Three weeks into the 30-Day Creative Morning Challenge I had a couple late nights in a row — I wasn’t reviving with short naps. I knew exactly what I had to do: Carve out an hour and a half for a deep nap in the afternoon. Which I did. Two hours actually. I managed to do my early morning creative work each day, but by the second day — or was it the third? — I was out of sorts. I need my 7 to 8 hours of sleep a day and I was feeling the full brunt of not enough.

I awoke that morning both body and head achy. This persisted for hours. Ah, but once I emerged from that long nap — ahhhh to the second power — I was healed. I was whole again. My God I felt good and natural.

I rarely engage a day nap of this length, but sometimes you have to bring out the big guns.


Your lunch break is a great way to carve out 20 minutes. In your car in a parking lot works if you live in a car-centric region of the country. If you live in non-car country, options abound. If you have an office, you’re set. Simply close and lock the door and start your timer.

If car or office are not in your option set, then get creative. Scout around. There are dozens of (semi) comfy locations crying out for napsters like you. Look for out-of-the-way nooks.

My best naps have been … everywhere.

— Leaning against a tree just off a sidewalk

— Propped on my desk in a cubicle

— Slouched against a wall in a chair

— On a couch

— On a park bench

— At a lone conference room table, wiping up a little sleep drool afterward

— In a tight but surprisingly cozy supply closet

— On a short stack of tires (check for snakes)

— On the grassy incline of a berm at a rest area

— Sprawled out on my yoga mat atop a picnic table

— In the back of a pickup truck (there’s a country song in this)

— In a mound of moving blankets

— Against the base of a statue

— At the bottom of a slide in a playground

— Up against a wood pile (check for snakes)

Options abound if you truly seek them out. I’ve gone into a restroom without bodily need, closing the stall door for a few minutes of desperately needed shut eye. My corporate days overlapped with late nights of waning youth, so I had to get creative.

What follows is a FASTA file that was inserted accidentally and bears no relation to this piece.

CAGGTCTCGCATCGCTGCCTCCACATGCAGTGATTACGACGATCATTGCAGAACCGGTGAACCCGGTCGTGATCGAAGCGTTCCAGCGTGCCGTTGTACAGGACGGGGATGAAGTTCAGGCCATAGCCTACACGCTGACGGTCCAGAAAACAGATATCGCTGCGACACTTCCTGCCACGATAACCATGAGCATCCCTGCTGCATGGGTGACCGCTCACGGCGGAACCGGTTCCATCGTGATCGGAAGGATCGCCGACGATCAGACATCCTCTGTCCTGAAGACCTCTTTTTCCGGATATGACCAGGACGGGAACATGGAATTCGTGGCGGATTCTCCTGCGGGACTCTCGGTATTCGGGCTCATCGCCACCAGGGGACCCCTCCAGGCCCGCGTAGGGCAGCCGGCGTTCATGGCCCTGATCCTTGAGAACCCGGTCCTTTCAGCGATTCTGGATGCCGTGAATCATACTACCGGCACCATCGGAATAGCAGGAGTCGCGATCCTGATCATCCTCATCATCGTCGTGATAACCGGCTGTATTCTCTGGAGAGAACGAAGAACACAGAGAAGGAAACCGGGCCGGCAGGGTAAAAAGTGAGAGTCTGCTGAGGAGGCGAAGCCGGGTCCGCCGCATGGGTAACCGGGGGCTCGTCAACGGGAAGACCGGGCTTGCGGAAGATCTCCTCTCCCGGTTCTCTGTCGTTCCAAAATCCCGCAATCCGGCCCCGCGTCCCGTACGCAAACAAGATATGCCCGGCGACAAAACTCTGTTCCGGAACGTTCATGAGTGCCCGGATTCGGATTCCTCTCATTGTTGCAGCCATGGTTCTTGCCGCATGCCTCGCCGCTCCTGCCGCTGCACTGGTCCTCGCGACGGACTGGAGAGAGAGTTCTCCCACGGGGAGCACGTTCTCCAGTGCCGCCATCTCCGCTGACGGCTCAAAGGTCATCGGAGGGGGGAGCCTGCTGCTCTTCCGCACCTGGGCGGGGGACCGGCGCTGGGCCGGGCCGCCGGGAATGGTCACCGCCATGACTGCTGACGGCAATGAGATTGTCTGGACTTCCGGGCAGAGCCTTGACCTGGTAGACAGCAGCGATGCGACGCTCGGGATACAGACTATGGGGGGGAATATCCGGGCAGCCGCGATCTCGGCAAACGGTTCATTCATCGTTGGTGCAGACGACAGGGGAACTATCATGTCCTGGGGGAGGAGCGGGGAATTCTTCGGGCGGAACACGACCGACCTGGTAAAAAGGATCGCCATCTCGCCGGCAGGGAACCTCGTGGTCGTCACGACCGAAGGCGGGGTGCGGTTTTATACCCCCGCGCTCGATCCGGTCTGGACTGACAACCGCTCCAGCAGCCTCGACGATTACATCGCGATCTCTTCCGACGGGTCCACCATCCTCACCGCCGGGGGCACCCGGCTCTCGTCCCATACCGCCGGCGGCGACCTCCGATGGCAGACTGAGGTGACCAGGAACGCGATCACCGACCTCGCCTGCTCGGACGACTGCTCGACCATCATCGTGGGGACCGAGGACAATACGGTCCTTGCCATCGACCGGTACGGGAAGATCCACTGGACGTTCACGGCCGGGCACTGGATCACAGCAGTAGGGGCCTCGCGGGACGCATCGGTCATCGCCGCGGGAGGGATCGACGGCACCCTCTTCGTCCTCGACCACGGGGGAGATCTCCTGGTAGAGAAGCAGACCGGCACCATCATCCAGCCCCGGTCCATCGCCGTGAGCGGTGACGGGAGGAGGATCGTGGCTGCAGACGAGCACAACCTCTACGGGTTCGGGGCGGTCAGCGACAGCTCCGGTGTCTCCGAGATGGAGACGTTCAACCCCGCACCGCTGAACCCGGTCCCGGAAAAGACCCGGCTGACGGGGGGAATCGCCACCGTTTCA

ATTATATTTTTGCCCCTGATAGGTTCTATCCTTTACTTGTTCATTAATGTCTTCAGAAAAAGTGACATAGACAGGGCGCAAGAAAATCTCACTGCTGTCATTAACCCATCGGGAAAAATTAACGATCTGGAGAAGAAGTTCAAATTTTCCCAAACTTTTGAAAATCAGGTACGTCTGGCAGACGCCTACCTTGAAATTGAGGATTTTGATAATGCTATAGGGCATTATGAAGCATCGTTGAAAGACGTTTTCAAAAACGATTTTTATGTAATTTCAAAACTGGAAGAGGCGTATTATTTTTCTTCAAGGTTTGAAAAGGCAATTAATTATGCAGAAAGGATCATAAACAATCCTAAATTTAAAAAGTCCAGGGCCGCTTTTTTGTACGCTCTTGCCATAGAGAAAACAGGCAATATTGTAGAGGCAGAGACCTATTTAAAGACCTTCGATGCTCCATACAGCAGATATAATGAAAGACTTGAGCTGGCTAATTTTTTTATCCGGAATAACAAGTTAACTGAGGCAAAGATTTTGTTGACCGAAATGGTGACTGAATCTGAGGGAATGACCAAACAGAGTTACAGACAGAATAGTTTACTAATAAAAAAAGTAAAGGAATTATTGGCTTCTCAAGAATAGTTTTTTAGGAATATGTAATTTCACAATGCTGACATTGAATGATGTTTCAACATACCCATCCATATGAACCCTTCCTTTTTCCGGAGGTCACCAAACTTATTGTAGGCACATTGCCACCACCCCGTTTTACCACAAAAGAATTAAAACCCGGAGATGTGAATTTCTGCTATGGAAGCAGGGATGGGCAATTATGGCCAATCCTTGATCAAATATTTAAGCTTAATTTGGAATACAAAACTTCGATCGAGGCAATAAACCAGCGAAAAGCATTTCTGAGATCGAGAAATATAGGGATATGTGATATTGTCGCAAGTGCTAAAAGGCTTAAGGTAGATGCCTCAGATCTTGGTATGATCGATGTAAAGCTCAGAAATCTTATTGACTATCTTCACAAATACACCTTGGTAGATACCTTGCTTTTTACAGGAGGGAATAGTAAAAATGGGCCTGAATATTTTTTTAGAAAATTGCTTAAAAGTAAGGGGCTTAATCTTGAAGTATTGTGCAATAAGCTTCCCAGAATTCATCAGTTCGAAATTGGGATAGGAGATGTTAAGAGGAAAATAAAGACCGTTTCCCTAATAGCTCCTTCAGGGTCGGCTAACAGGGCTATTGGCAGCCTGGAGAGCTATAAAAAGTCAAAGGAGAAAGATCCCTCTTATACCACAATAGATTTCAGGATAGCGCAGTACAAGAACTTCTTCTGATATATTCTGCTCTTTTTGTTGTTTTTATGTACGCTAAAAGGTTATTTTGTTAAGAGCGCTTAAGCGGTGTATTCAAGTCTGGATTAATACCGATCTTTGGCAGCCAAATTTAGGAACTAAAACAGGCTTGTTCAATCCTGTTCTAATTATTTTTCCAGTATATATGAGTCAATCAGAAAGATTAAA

You only need a few minutes. You can even get away with a quick nap without solitude. Just slap on your sunglasses, throw on a baseball cap if you’ve got one, and doze in a public space. Wherever a number of people are milling about — a park, a bench on a city street, a food court, a library — you’re just one more object for the eye to alight on briefly before moving on.


A final suggestion for naps: Have a notepad and pen at the ready. Your brain will ideate more in this state than perhaps any other. Ideas will go a-poppin’ as you dematerialize into unconsciousness. And as you reconstitute afterward ….

With enough practice you will attain scribbling mastery, even in the dark, even with your eyes closed. Both when meditating before bed and when dropping off to sleep, my brain likes to toss out one-liners. If you jot thoughts down — just enough to capture the kernel of the idea — then you can breezily return to your restful state.

You’ll find most ideas can be captured in a phrase or two.

So I do. By having the notepad and pen handy, I’m ready. Even better, by doing a quick scrawl it releases the thought — effortlessly I’m back in meditation or back in sleep mode.

It’s the same with naps. You release a nagging thought by capturing it quickly. The way a karate sensei snatches a fly from the air with chopsticks. Catch it then nap on, brothers and sisters.